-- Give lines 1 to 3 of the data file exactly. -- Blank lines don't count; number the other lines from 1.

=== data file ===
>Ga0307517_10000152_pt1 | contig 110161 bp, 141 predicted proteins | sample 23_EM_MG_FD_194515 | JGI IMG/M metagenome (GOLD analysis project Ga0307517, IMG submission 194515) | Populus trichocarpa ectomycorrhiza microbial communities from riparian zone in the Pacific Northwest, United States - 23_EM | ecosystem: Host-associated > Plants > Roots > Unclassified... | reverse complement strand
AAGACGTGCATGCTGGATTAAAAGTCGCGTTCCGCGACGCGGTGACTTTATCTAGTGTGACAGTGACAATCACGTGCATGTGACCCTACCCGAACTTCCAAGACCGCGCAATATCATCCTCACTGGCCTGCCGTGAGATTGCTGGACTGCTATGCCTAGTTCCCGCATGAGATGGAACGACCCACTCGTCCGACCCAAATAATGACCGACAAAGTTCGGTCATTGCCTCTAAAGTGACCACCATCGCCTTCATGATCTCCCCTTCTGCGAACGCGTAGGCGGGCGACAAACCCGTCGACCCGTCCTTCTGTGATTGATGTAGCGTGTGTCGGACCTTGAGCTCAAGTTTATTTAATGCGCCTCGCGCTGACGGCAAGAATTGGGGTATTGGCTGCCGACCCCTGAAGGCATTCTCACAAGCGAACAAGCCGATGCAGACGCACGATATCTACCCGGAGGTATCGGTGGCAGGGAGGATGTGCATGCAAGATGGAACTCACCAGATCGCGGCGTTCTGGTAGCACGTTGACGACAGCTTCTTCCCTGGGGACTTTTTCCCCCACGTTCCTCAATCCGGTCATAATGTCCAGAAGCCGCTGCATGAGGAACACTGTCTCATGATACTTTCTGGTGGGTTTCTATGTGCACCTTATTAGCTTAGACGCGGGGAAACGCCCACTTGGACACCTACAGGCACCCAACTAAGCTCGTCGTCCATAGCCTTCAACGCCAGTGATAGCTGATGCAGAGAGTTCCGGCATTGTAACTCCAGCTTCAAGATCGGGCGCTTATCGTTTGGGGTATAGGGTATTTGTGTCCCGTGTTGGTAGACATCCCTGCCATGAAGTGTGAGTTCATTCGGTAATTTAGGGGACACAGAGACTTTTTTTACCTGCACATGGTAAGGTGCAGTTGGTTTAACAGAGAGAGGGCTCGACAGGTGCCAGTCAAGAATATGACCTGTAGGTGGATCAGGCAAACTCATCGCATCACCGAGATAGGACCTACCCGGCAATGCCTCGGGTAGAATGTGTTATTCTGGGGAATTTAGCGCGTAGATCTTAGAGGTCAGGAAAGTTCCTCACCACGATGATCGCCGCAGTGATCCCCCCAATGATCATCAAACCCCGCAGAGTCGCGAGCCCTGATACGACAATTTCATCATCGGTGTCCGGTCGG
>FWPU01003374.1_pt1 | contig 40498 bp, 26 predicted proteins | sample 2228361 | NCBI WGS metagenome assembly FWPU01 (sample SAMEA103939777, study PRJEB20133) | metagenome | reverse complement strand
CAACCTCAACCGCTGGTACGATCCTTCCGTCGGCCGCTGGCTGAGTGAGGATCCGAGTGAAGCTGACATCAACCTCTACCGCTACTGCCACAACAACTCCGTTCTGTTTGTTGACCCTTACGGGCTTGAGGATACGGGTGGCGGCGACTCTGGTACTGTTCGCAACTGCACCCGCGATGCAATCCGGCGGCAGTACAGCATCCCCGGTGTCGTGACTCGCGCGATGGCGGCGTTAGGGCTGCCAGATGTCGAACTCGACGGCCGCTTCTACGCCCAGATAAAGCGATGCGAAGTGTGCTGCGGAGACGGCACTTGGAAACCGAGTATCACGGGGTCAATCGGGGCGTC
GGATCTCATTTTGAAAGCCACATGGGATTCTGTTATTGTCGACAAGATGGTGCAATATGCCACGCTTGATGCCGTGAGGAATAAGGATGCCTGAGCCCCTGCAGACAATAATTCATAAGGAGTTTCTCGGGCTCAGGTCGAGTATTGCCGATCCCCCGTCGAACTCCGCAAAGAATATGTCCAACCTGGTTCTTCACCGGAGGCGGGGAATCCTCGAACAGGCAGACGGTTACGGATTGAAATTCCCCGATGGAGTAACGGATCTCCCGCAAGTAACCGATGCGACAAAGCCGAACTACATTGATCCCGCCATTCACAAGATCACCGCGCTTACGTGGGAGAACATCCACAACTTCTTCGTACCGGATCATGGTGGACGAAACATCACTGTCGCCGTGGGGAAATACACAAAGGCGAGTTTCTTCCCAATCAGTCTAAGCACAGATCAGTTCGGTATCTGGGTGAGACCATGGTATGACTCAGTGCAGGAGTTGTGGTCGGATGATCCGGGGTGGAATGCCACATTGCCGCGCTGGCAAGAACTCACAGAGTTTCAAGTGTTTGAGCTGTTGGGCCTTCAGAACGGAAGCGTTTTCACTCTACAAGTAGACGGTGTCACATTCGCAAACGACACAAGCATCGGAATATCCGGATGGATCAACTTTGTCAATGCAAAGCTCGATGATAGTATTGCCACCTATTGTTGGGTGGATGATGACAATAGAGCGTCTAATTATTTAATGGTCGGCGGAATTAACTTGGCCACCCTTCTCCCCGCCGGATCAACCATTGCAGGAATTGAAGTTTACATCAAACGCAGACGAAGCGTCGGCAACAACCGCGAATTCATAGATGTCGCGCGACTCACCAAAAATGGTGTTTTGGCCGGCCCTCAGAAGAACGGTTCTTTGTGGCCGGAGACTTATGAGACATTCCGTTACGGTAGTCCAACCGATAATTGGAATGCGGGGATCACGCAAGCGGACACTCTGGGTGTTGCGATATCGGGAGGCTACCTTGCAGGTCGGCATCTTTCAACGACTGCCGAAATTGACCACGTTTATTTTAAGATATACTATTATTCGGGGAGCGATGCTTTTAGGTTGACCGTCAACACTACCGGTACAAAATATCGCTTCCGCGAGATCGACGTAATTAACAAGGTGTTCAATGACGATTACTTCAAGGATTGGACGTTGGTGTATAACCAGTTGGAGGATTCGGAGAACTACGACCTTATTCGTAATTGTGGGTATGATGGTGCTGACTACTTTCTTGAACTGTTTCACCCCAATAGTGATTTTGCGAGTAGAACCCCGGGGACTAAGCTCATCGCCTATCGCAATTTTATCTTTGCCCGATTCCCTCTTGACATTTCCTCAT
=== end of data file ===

>Ga0307517_10000152_pt1 | contig 110161 bp, 141 predicted proteins | sample 23_EM_MG_FD_194515 | JGI IMG/M metagenome (GOLD analysis project Ga0307517, IMG submission 194515) | Populus trichocarpa ectomycorrhiza microbial communities from riparian zone in the Pacific Northwest, United States - 23_EM | ecosystem: Host-associated > Plants > Roots > Unclassified... | reverse complement strand
AAGACGTGCATGCTGGATTAAAAGTCGCGTTCCGCGACGCGGTGACTTTATCTAGTGTGACAGTGACAATCACGTGCATGTGACCCTACCCGAACTTCCAAGACCGCGCAATATCATCCTCACTGGCCTGCCGTGAGATTGCTGGACTGCTATGCCTAGTTCCCGCATGAGATGGAACGACCCACTCGTCCGACCCAAATAATGACCGACAAAGTTCGGTCATTGCCTCTAAAGTGACCACCATCGCCTTCATGATCTCCCCTTCTGCGAACGCGTAGGCGGGCGACAAACCCGTCGACCCGTCCTTCTGTGATTGATGTAGCGTGTGTCGGACCTTGAGCTCAAGTTTATTTAATGCGCCTCGCGCTGACGGCAAGAATTGGGGTATTGGCTGCCGACCCCTGAAGGCATTCTCACAAGCGAACAAGCCGATGCAGACGCACGATATCTACCCGGAGGTATCGGTGGCAGGGAGGATGTGCATGCAAGATGGAACTCACCAGATCGCGGCGTTCTGGTAGCACGTTGACGACAGCTTCTTCCCTGGGGACTTTTTCCCCCACGTTCCTCAATCCGGTCATAATGTCCAGAAGCCGCTGCATGAGGAACACTGTCTCATGATACTTTCTGGTGGGTTTCTATGTGCACCTTATTAGCTTAGACGCGGGGAAACGCCCACTTGGACACCTACAGGCACCCAACTAAGCTCGTCGTCCATAGCCTTCAACGCCAGTGATAGCTGATGCAGAGAGTTCCGGCATTGTAACTCCAGCTTCAAGATCGGGCGCTTATCGTTTGGGGTATAGGGTATTTGTGTCCCGTGTTGGTAGACATCCCTGCCATGAAGTGTGAGTTCATTCGGTAATTTAGGGGACACAGAGACTTTTTTTACCTGCACATGGTAAGGTGCAGTTGGTTTAACAGAGAGAGGGCTCGACAGGTGCCAGTCAAGAATATGACCTGTAGGTGGATCAGGCAAACTCATCGCATCACCGAGATAGGACCTACCCGGCAATGCCTCGGGTAGAATGTGTTATTCTGGGGAATTTAGCGCGTAGATCTTAGAGGTCAGGAAAGTTCCTCACCACGATGATCGCCGCAGTGATCCCCCCAATGATCATCAAACCCCGCAGAGTCGCGAGCCCTGATACGACAATTTCATCATCGGTGTCCGGTCGG
>FWPU01003374.1_pt1 | contig 40498 bp, 26 predicted proteins | sample 2228361 | NCBI WGS metagenome assembly FWPU01 (sample SAMEA103939777, study PRJEB20133) | metagenome | reverse complement strand